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As demand for flying has increased, seating occupancy on planes (known as the load factor) has increased to more than 80%. Travelers who end up in the middle seat, with elbows on ether side protruding into their space and a child kicking their seatback, can be forgiven if they thought it was even higher. With airplane usage rising there is little relief in sight to full flights and cramped planes. Other than springing for First Class tickets, here’s how to get the best seat on an airplane.
It helps to plan ahead and strategize before making your seat assignment. Much depends in your personal preference. Do you like the aisle or the window? (We’ve yet to meet someone who prefers the middle set.) Bulkhead? Exit row? There are plusses and minuses to each choice.
Traveling together? Split the difference
We used to think it was important to sit next to each other out of some misguided notion that that’s what couples traveling together do. But this would end up with Michael occupying the coveted aisle seat with Larissa squished in the middle. Granted, she doesn’t take up as much space as he does but it’s still uncomfortable for her.
But then we noticed couples with a tad more gray hair than us separating on board so each occupied an aisle seat. They’d get one across from each other so they could chat if they needed to, but usually they’d be buried in a book or a movie anyway. So that’s how we travel now and it works out best for both of us.
Exit row and bulkhead tradeoffs
Both exit rows and bulkhead seats (those in the front of each section that face a wall) generally offer extra legroom but the seats are slightly narrower due to the tray tables being located in the armrest. The exit row offers more legroom but at the expense of a narrower seat that does not recline. Since Michael doesn’t recline his seat anyway, he’ll go with the extra leg room and choose the exit row when he can. Unfortunately, airlines are now wise to this and charge extra for the exit row. For a domestic flight it’s not worth it but he’ll consider it for an overnight flight.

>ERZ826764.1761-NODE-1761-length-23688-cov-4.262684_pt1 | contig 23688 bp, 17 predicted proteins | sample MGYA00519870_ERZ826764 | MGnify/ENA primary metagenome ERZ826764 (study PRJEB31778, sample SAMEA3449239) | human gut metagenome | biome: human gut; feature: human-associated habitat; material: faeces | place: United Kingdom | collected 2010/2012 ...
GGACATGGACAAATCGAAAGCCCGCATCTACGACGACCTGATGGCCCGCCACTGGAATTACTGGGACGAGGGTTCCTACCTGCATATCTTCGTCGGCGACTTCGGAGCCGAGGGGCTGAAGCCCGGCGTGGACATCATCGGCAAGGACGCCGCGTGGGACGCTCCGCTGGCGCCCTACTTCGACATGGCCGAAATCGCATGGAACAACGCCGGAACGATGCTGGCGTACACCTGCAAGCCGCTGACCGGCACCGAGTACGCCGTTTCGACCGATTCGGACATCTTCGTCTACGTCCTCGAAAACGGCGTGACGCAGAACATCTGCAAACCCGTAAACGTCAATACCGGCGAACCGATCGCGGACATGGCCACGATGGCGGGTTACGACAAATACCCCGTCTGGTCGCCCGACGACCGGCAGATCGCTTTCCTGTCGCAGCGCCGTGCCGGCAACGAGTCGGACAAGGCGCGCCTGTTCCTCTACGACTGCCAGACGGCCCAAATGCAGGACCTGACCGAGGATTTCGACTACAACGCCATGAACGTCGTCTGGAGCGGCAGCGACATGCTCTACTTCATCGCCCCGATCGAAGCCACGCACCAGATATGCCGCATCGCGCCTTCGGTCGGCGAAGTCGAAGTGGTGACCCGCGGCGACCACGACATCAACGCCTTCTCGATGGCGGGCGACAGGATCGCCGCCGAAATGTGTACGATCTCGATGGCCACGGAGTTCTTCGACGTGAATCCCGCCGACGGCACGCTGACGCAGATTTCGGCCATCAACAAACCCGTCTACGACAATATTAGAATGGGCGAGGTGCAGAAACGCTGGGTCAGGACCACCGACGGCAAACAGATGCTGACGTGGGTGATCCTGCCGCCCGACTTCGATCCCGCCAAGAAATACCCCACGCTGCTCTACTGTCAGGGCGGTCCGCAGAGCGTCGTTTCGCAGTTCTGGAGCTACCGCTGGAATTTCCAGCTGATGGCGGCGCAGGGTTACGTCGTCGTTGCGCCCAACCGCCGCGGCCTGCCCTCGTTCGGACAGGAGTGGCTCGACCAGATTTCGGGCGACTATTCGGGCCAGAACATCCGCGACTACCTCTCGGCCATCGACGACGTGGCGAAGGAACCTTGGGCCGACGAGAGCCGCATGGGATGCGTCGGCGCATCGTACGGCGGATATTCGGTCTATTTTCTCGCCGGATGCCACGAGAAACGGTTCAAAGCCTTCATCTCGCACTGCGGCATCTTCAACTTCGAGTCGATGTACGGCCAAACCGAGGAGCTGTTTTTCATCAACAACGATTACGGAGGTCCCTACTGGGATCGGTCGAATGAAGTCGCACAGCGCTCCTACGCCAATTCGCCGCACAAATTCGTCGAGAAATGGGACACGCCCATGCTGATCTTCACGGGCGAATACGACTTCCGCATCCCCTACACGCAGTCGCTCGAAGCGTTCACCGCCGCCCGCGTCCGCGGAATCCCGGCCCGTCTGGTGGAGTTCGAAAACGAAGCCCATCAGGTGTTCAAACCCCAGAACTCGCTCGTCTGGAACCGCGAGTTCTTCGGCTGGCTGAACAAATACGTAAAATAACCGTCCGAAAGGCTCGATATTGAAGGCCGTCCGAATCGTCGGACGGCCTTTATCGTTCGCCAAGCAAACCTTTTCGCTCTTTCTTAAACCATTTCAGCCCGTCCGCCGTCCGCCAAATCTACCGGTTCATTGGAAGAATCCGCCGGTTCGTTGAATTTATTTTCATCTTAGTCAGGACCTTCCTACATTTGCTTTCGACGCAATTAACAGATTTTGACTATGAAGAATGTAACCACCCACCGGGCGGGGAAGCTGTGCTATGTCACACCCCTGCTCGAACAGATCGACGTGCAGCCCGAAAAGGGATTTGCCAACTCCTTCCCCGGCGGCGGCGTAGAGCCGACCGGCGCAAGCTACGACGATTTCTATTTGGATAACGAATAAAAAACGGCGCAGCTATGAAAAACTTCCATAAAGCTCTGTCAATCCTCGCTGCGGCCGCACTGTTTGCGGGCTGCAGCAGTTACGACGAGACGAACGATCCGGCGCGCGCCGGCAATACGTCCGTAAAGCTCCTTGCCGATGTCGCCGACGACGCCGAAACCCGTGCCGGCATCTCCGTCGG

Overnight flights require additional strategy. The bulkhead is generally where the lavatories are located, which, although convenient, are also busy, noisy and potentially smelly. Airlines often place families traveling with babies in the bulkhead so they have more room for all their infant paraphernalia. Trust us, this often does not bode well for surrounding passengers on a nine-hour overnight flight. The phrase “sleeping like a baby” can be taken two ways, in the air it often means continual crying through the night. Bulkhead seats also don’t offer an area under the seat in front of you (because there is no seat in front of you) to stow personal belongings in-flight, so you’re constantly reaching for them in the overhead bin.
Optimal seating configurations
On long-haul flights we try to choose aircraft with a seating configuration 2-3-2 (Boeing 767, 787 Dreamliner) or 2-4-2 (A330, A340, some A380s) across if possible. (Note verify that the flight you are taking has this configuration. For example, Norwegian and United, among others, squeeze in a 3-3-3 configuration on the 787 Dreamliner so the seats are narrower.)
With two seats by themselves along the window we can choose the two seats together on either side and have our own “mini row,” allowing one of us to lean against the window to sleep while the other is along the aisle. With only two seats we’re not climbing over anyone else or have them climbing over us during the flight. This particularly comes in handy on red-eyes.
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We’ve also had good success flying Emirates. They fly all big planes that in our experience have been only half-filled, giving us each our own row. We’ve noticed that the airlines headquartered in the United Arab Emirates don’t seem to have as much pressure to be financially successful, so maybe that accounts for their ability to fly with less passengers. They dispute this fact, which is still playing out in the airline business world.
Seating aboard a historic DC-3.
Each airline offers different seating configurations for the same exact model airplane. Before making your seat assignment go to one of our favorite travel web sites, www.SeatGuru.Com, which provides detailed information for every seat on every plane. You input your airline and flight number and the seating chart for that exact plane configuration will pop up.
It even knows which seats don’t have under-seat storage due to in-flight entertainment system consoles being stored there. On some configurations there isn’t a window where there should be one. (That happened to me once years ago. It’s a very confining feeling.) SeatGuru tells you on which row this occurs so you don’t spend the whole flight staring at a blank wall next to you.
Choose the right seat and your days of playing elbow hockey with fellow passengers are over.
Larissa and Michael are your typical middle-aged couple from Philadelphia who’ve been traveling the world full-time since 2011, seeking off-beat, historic and tasty sights. To receive our free quarterly newsletter with updates and valuable travel tips subscribe here.